Crossing the Jordan (Joshua 3)

The Bible describes the miracle of crossing the Jordan in graphic language: “That the waters which came down from above stood and rose up upon an heap very far from the city Adam, that is beside Zaretan: and those that came down toward the sea of the plain, even the salt sea, failed, and were cut off: and the people passed over right against Jericho.” (Joshua 3:16).

The town of Adam (now a site called Tell ed-Damiyeh) was nearly 26 km north of the point at which the Israelite procession crossed the Jordan, located at a spot where the river flowed near high banks. The Jordan Valley, part of the great Rift Valley, is an unstable region where earthquakes frequently occur. On a number of occasions throughout recorded history earthquakes have dislodged the riverbanks in the vicinity of Adam, resulting in a damming of the Jordan. The most recent occurrence was the quake of 1927, at which time a 46 m high embankment of the western side of the river collapsed, completely blocking the waters for more than 21 hours. Similar cutoffs have been recorded (moving backward in time) in A.D. 1906, 1834, 1546, 1267 and 1160.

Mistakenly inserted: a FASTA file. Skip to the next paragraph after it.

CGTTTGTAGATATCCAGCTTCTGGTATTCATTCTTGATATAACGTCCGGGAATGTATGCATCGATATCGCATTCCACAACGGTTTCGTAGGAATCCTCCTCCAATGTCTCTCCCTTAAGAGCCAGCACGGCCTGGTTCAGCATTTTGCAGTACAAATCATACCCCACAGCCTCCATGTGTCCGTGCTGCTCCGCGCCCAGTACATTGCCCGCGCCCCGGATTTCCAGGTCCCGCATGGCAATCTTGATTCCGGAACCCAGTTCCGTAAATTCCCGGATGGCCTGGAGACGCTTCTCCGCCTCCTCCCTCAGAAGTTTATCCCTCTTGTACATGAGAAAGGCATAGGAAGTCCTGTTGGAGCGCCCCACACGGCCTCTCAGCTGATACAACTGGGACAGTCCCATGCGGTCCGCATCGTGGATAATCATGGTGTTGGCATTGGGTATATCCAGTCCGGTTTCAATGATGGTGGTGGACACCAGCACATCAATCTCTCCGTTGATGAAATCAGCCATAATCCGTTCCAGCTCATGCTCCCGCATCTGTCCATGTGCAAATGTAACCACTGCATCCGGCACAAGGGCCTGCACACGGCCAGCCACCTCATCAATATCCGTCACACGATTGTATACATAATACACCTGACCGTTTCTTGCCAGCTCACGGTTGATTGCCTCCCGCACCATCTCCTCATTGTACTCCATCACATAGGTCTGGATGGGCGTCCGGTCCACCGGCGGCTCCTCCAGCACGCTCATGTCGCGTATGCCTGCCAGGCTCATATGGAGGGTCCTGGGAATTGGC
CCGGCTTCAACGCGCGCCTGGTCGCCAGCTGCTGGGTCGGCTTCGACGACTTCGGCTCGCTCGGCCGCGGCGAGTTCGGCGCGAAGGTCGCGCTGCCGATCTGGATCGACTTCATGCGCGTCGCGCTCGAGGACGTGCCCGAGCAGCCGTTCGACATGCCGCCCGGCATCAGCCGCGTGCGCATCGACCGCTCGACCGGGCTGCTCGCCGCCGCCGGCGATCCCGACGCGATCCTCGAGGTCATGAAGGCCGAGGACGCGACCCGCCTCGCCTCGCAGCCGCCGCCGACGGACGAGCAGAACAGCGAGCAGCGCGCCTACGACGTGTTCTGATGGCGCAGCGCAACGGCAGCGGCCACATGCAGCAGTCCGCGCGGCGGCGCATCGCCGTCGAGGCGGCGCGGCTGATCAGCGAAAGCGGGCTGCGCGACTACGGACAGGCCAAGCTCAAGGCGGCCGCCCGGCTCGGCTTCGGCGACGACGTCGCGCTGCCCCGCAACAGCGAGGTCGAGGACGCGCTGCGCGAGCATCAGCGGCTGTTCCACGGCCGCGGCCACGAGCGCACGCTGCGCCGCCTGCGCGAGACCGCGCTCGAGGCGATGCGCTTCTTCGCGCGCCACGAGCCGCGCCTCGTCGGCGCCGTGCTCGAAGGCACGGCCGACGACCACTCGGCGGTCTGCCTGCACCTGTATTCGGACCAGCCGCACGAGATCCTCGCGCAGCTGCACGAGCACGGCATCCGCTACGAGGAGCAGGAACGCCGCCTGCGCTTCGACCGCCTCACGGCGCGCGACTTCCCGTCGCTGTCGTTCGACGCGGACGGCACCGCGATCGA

Excavations at Jericho indicate that an earthquake did in fact occur at the time that city was destroyed. This suggests the possibility of seismic activity around the time of the crossing of the Jordan. It is possible that God used one tremor to dam up the Jordan and a second a short time later to bring down the walls of Jericho.


 

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